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ProdensaJul 1, 2020 2:29:00 PM2 min read

USMCA Impact on the Manufacturing Industry

The United States, Mexico, and Canada USMCA have reached an agreement to modernize the 25-year-old NAFTA into a 21st century, high-standard agreement. The new United States-Mexico-Canada Agreement (USMCA) will support mutually beneficial trade leading to freer markets, fairer trade, and robust economic growth and impact on the manufacturing industry in North America.

The USMCA will enter into force on July 1, 2020. It is very important to consider that as of July 1, 2020, all NAFTA certificates of origin will no longer be valid for any preferential tariff rates under the new USMCA.

It is mandatory for all companies that currently use the NAFTA preferential tariff benefit to verify that their products qualify as originating under the new requirements established as per Annex 5-A, Chapter 5 of the USMCA. Therefore, assuring that preferential tariffs can continue to be applied once the agreement enters into force.

There is no official USMCA format for the certification of origin. Such certification can be done on the commercial invoice or any other document, as long as the minimum information requirements detailed in Annex 5-A of the USMCA are met.

In this regard, according to our experts Manuel Ponce, International Trade Compliance Director, and Maria Elena Sierra, Director of Operations of Grupo Prodensa, these are some key insights of the USMCA Impact on the manufacturing industry.


Key Insights

  • The certificate of origin format is eliminated.
  • Certification is permitted on the commercial invoice or any other commercial document declaring the minimum required information. (Only for commercial invoices generated within USMCA countries).
  • Filled out and sent electronically, electronic or digital signature is accepted.
  • English, Spanish or French.
  • Valid for four years from the date of issue.
  • Operates under a certification outline.
  • Applicable for a single or multiple shipments of identical goods within any period specified, not to exceed 12 months.


Automotive Sector

  • Regional Value Content (RVC)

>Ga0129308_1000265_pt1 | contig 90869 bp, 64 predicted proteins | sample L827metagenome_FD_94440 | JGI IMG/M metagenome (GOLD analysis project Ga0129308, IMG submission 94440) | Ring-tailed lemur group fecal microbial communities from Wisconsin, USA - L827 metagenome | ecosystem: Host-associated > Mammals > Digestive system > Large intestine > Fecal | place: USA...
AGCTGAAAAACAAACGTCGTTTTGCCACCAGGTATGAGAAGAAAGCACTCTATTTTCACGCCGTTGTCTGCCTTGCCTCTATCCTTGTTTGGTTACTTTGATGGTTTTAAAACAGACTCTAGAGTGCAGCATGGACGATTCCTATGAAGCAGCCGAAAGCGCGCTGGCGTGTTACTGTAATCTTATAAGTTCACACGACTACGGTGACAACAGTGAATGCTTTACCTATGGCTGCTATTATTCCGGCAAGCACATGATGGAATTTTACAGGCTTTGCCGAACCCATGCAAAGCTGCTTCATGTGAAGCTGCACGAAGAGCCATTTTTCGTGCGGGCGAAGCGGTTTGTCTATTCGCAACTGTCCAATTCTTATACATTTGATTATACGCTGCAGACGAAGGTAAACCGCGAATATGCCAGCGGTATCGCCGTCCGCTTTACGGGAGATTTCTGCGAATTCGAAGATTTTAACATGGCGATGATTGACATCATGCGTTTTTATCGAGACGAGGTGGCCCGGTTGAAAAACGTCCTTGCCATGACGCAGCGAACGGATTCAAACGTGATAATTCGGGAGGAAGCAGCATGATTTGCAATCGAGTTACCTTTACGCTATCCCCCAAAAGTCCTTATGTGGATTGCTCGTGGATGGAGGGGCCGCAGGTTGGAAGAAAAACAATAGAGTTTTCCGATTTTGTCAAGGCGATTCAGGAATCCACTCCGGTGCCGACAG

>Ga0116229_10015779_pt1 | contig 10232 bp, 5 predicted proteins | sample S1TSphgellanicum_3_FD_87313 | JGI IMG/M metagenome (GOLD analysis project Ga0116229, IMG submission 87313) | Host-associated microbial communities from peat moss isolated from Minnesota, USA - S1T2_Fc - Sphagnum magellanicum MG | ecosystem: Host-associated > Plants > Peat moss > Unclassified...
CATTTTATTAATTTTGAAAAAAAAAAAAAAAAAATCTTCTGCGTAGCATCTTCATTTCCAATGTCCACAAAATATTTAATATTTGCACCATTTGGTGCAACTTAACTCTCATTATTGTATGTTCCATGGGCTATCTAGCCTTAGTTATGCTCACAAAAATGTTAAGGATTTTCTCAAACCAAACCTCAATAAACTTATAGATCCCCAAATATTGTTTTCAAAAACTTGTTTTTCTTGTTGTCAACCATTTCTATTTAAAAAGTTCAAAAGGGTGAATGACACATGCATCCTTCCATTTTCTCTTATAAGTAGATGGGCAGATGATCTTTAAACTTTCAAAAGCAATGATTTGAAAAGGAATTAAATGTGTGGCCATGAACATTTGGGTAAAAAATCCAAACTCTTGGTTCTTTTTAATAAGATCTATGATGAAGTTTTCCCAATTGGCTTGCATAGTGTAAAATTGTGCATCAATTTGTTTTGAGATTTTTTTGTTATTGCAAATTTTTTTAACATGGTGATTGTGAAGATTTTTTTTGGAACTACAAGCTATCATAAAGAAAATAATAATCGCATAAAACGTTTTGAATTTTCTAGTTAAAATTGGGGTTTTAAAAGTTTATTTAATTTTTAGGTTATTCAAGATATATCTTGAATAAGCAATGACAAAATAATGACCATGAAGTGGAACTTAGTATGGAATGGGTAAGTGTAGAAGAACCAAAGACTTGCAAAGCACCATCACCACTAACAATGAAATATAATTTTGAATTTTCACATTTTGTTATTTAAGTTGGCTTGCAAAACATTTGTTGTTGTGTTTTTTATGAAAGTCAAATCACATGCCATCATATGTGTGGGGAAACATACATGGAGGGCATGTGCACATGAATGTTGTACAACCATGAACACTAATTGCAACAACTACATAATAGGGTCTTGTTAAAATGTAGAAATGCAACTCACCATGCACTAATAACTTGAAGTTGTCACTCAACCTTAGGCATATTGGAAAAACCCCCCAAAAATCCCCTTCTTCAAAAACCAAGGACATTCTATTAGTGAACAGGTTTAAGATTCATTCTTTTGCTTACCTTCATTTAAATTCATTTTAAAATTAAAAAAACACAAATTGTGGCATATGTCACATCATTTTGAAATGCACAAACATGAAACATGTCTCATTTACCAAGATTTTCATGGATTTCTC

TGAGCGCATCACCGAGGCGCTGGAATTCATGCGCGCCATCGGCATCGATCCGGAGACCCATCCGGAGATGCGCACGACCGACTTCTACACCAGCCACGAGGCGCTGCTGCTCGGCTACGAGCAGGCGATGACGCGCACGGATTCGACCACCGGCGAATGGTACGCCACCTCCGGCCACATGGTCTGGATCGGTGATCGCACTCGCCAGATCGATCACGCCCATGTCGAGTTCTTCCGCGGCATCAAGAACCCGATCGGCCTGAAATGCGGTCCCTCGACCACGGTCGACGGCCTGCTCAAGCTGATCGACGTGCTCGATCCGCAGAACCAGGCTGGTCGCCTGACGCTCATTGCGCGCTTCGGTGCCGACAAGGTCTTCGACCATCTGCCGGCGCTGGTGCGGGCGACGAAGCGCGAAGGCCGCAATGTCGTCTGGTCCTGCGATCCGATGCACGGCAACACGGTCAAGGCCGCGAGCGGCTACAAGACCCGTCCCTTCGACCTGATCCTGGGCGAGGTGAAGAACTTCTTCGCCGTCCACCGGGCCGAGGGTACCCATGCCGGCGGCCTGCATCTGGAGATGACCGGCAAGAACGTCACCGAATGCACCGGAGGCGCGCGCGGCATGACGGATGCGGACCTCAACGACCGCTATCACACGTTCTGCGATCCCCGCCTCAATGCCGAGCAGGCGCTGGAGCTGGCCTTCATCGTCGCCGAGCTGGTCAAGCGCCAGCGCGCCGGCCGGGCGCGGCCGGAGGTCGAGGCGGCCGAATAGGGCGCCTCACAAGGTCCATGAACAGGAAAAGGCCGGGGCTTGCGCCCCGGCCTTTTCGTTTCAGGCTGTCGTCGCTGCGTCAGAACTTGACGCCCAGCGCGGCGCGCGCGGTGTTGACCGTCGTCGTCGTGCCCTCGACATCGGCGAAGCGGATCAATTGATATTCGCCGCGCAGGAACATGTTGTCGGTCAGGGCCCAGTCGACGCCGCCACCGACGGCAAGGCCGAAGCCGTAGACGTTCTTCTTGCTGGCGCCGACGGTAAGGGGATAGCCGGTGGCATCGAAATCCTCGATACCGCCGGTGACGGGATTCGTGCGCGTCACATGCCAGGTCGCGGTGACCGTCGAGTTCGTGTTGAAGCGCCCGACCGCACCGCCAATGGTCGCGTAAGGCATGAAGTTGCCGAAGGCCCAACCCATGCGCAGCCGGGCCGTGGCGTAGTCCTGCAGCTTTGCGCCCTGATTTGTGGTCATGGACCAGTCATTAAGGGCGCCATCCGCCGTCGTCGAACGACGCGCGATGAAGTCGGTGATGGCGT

– Up to 75% For Passenger Cars and Light Trucks
    – Up to 70% for Heavy Trucks
  • Labor Value Content: 40% of vehicles must be produced in an area of high wages (minimum of US $ 16 per hour).
  • Steel & Aluminum: at least 70% must originate in North America.

Otherwise, vehicles that do not meet the ROO may be exported by paying the 2.5% Most Favored Nation tariff, currently applied by the US.

  • Progressive over the next three years.


Impact to the Companies

Supply Chain

  • Reshape of your supply chain, optimizing operations through USMCA and any other Trade Agreement applicable.
  • Possible need to develop Suppliers that are compliant with USMCA.
  • Supply Chain transformation (beware of a probable increase in costs and administrative burden for a certain period of time).


International Trade Compliance

The USMCA aims to facilitate trade but is also raising awareness for auditing and compliance processes:

  • Evaluate recordkeeping practices to ensure you are able to provide evidence of full USMCA compliance in the event of an audit.
  • Not only regarding rules of origin but all trade and customs regulations.
  • Use Advanced Rulings for the certainty of your trade operations.


Information Technologies / Digital Transformation

  • MRP Systems aligned and unified to trade compliance procedures.
  • Development of Interfaces for procedures and formalities of import/export.

USMCA is now a real thing; we must be ready and take immediate action to support our procedures and processes to avoid any risk from the Trade Compliance standpoint and strengthen the supply chain capabilities and infrastructure.


For further information on the manufacturing footprint, you can contact us here.